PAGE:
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Samson of Dol

Samson of Dol, a Christian religious of the fifth century. Born in southern Wales, he died in Dol, France.

Samson was of noble blood, the son of Amon of Dyfed and Anna of Gwent. His father's brother also married his mother's sister, and their son, Saint Magloire, was his cousin. As part of the prophecy concerning his birth, his parents placed him under the care of Saint Iltud, abbot of Llantwit to become a monk. Samson later became abbot of Llantwit. He was ordained bishop by bishop Dubricius on the Feast of the Chair of St Peter (February 22) at the beginning of Lent -- which can be calculated to have fallen in the year 521, the only certain date in Samson's life. If the usual practice was observed and he was 35 years old at the time of his ordination, this would mean he was born in 486; however, he is recorded as having been in attendance at a church Council in Paris held at some time between 556 and 573, had been born in 486, he would have been at least 70 years old at the time of this Council.

Samson was abbot at several different monasteries before he was ordained bishop, and following his ordination, he travelled to Ireland, South Wales, Cornwall and Brittany. In Cornwall he founded a monastery that was located at either South Hill or Golant, and in Brittany he founded the monastery of Dol. Samson also participated in Breton politics, successfully petitioning the Merovingian king Childebert I on behalf of king Juduwal. He was buried, with his cousin Magloire, in the Cathedral of Dol.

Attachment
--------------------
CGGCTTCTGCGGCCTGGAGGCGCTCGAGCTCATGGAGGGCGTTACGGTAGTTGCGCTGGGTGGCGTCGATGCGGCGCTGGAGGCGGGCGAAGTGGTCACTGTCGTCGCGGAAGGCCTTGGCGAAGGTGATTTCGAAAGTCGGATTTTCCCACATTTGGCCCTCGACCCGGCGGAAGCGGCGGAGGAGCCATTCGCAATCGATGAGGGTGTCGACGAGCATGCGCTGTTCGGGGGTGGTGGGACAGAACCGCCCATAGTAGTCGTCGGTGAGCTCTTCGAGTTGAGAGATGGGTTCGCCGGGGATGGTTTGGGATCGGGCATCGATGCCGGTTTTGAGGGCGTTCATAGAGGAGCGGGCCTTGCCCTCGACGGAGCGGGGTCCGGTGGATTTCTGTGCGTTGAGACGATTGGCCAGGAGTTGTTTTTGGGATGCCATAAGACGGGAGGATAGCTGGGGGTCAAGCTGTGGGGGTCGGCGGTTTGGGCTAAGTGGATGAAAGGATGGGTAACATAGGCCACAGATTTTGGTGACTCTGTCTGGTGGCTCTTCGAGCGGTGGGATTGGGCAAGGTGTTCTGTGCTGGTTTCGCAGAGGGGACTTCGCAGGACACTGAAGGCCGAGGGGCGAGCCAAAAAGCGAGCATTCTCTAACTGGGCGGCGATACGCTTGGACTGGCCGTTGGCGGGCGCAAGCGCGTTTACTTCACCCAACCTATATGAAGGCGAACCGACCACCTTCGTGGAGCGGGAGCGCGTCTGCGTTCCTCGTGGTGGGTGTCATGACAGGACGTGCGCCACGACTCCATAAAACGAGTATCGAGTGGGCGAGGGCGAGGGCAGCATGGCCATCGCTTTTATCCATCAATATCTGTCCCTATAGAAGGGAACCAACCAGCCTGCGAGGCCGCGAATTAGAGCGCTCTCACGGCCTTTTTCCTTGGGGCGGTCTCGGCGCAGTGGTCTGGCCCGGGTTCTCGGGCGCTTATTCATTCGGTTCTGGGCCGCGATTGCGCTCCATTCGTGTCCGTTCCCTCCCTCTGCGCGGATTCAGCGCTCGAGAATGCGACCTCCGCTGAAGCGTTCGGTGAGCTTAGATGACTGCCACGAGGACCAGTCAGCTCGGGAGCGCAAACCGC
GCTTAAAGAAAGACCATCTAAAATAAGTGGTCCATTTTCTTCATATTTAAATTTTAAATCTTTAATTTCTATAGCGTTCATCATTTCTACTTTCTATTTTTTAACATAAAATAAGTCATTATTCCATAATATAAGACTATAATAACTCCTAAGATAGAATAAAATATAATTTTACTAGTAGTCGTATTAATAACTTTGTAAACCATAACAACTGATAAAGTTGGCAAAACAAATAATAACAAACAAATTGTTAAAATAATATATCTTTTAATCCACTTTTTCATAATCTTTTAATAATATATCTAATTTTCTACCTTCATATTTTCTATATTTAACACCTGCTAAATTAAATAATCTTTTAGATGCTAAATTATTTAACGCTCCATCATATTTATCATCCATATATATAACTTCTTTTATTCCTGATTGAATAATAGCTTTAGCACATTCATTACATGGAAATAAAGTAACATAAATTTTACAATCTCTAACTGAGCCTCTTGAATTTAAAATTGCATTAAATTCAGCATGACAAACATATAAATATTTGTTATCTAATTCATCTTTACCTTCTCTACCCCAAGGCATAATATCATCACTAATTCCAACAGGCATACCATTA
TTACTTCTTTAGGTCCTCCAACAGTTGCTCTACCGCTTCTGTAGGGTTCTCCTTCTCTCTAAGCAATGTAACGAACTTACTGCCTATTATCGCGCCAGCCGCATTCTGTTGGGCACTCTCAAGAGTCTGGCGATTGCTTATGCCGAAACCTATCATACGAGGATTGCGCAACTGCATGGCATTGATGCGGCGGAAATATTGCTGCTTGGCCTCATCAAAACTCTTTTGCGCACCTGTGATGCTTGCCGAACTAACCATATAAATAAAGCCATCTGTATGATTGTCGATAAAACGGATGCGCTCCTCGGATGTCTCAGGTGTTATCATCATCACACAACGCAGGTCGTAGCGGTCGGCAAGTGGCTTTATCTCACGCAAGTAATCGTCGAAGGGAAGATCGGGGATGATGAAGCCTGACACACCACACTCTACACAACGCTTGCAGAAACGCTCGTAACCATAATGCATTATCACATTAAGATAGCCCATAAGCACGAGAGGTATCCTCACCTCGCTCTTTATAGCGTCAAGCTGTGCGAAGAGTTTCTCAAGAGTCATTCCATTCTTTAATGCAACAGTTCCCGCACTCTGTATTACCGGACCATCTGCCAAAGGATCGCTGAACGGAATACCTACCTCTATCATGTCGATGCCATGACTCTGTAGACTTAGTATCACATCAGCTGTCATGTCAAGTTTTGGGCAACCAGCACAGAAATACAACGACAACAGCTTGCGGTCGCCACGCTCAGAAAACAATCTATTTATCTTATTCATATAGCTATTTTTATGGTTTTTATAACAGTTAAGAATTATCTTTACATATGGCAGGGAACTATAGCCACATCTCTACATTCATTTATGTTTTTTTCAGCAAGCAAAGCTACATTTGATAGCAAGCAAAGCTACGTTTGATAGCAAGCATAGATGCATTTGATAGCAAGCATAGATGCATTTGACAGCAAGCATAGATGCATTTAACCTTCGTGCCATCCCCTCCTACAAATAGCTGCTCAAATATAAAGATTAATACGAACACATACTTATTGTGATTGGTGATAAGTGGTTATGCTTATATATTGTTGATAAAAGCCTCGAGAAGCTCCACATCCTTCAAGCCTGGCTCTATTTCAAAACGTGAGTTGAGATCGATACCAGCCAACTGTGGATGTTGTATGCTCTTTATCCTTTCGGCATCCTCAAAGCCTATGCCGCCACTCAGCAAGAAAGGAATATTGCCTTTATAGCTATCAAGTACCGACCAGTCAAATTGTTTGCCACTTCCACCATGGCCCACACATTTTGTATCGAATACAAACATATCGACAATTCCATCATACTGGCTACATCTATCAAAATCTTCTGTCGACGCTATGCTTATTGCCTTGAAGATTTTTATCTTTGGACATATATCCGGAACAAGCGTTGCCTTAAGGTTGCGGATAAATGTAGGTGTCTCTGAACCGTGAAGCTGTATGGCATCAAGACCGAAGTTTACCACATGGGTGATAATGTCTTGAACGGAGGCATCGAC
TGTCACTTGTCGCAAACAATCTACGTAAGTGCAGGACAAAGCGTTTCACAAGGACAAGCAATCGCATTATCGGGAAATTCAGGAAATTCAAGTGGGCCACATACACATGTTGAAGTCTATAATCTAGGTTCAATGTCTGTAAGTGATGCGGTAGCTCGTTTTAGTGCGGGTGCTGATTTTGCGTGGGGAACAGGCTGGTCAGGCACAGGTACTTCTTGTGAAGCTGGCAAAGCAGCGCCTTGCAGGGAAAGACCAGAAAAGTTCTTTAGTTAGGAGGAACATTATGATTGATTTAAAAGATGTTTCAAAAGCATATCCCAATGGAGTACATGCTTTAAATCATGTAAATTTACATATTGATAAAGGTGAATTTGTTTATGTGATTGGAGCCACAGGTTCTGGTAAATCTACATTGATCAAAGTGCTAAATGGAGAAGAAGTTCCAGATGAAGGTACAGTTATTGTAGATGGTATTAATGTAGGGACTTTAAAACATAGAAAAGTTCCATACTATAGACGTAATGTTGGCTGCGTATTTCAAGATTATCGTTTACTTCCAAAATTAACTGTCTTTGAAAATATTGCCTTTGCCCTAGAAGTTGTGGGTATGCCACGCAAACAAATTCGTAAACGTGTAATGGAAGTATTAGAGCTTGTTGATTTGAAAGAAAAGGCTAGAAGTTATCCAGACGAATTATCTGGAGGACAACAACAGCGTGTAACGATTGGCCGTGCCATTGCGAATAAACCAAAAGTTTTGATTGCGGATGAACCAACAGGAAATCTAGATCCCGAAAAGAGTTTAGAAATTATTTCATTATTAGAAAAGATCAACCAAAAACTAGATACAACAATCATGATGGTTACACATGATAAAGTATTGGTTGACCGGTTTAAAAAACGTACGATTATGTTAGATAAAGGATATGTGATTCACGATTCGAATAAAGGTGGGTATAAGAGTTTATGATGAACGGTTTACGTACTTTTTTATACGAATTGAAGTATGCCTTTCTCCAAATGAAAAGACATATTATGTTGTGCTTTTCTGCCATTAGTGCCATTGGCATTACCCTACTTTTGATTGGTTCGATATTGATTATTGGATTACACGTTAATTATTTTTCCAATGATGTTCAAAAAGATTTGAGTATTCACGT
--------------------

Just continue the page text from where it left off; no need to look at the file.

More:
The primary source for his biography is the Vita Sacti Samsonis, written sometime between 610 and 820, but clearly based on earlier materials. Not only does it preserve such details about Samson such as his abstinence from alcohol -- unlike many of his contemporaries, such as the abbot Piro who was killed when he fell down a well while drunk -- but valuable details about Celtic Christianity in Britain during Samson's time. This document details the contacts churchmen in Britain had with both Ireland and Brittany, details of their belief, as well as offering facts that have been used to prove both that religious communities were headed by abbots where the bishops served in a subordinate role, and that these communities were actually headed by bishops as was the usual practice in the rest of Europe. This Vita was later used as a model for the writing of other saint lives in Brittany.